Market Frankford Line
August 10, 2015
Every morning I ride the subway to work with Justin Bieber. His conversation is limited to desire, though not in the ways you might think. He doesn’t want to get me into a pair of Calvins, and he doesn’t want to talk about what happened between Usher and Chilli, even though what happened between Usher and Chilli literally destroyed my childhood.
What he wants—what he really wants—is to be my attorney.
Justin Bieber is willing to make all kinds of assurances if it means we can do business. I can call him 24/7, he promises, about anything: Any accident. Any injury. Any legal question. Any court appearance. Also, he won’t collect a fee until he wins me money. This is a relief, because I’ve started treating credit card offers like beach house invites from my best friends. Justin Bieber has a QR code and a website, and this, the website, is really where the conceit breaks down, because one visit makes it plain that Justin Bieber, while a Justin Bieber, is not the Justin Bieber.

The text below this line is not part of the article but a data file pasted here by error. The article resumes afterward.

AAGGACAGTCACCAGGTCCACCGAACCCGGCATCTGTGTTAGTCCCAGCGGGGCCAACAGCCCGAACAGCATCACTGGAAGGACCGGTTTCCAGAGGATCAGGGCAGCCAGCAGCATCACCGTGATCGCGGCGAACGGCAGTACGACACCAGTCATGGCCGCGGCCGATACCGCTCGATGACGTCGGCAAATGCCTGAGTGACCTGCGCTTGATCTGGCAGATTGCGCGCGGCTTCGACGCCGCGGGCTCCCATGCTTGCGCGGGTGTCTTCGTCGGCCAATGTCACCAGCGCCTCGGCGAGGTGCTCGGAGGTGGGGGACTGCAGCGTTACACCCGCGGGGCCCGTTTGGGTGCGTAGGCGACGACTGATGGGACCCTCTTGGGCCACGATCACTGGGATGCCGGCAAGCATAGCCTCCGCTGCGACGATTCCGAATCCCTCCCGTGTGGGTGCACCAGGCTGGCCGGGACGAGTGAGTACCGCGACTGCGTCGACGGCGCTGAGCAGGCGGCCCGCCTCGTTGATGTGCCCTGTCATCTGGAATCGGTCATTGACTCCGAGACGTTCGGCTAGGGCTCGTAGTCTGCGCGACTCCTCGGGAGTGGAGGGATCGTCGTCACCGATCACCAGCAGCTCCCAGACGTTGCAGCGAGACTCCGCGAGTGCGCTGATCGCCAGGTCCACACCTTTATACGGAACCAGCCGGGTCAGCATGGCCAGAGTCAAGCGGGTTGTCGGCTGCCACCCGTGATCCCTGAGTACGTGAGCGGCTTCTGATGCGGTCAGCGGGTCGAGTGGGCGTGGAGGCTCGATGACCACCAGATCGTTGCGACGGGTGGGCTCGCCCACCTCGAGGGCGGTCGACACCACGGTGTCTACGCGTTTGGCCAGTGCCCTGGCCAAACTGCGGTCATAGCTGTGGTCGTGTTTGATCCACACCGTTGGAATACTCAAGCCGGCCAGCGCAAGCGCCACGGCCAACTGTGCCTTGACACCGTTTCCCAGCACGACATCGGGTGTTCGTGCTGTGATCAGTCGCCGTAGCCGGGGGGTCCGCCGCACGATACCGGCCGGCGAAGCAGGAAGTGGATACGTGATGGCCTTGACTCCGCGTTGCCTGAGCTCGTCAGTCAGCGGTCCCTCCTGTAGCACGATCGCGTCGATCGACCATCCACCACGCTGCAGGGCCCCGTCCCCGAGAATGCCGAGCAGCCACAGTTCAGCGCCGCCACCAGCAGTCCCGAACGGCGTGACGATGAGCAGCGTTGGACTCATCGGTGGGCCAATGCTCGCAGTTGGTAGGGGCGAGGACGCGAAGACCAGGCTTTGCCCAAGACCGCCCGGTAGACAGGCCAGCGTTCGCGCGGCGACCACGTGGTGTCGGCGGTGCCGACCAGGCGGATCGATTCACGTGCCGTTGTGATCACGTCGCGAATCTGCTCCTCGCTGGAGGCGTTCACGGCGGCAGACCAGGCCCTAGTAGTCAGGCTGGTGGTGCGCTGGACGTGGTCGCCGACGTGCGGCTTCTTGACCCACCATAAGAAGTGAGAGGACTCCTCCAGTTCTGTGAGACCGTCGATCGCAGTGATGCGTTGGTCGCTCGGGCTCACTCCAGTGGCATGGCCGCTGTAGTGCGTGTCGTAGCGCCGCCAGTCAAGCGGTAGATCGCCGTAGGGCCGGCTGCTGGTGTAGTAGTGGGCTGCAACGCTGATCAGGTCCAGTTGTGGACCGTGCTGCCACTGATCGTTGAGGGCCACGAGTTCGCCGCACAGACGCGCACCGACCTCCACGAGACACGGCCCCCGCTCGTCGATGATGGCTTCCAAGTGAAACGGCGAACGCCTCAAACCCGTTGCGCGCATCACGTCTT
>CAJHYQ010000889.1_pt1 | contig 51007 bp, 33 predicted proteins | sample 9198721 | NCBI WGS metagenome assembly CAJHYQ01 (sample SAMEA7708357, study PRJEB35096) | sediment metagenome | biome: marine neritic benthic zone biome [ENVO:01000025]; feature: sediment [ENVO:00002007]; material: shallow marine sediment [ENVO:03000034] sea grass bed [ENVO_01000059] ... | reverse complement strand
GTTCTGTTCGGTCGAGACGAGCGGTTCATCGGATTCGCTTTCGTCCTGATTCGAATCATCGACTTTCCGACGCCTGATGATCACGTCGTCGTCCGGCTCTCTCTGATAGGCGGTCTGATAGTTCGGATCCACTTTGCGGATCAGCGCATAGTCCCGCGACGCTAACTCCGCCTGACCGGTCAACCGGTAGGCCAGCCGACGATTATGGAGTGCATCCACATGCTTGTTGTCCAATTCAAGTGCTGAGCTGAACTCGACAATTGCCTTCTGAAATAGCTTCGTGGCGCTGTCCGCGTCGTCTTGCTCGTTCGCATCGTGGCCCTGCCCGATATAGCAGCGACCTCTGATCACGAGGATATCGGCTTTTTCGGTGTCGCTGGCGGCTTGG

For starters, Justin Bieber is older than Justin Bieber. Justin Bieber has less hair than Justin Bieber, and his smile oozes something altogether different from the epicene cockiness that ignites in male consumers a torrid desire to buy underwear.
Justin Bieber looks like a man who sheltered in the ontic certainty of being the only game in town until one day five years ago, when he bent over to pull a new clump of hair from the shower drain and heard Ellen shouting his name on TV in the other room. Did he stare blankly at the hair in his fist, suddenly aware of his cells dividing? Did he have the sensation of being uprooted?
Looking at his ubiquitous subway ads, one senses the injustice of a cosmic usury.
Justin Bieber is a man who rents his own name, who can only peer backward to a time when he wasn’t wholly absorbed in a solution of delirious cultural associations. A banner on his website shows a spear of lightning threatening the Philadelphia skyline beneath a terrible rill of clouds. Weather the storm, reads the tag, and I think of Justin Bieber putting on a brave face.
Probably I shouldn’t pick up the phone and dial the number for J Bieber Law, LLC tonight. I shouldn’t wait for the slight hitch of the voicemail greeting clicking on; I shouldn’t listen to the carefully varnished voice assuring me that I’ve reached Justin Bieber, Attorney at Law. I shouldn’t draw out a thin, brittle moment after the beep.
U got it bad, I shouldn’t say.
Carl Moon is The Brooklyn Quarterly’s Philadelphia correspondent. This is his transit diary.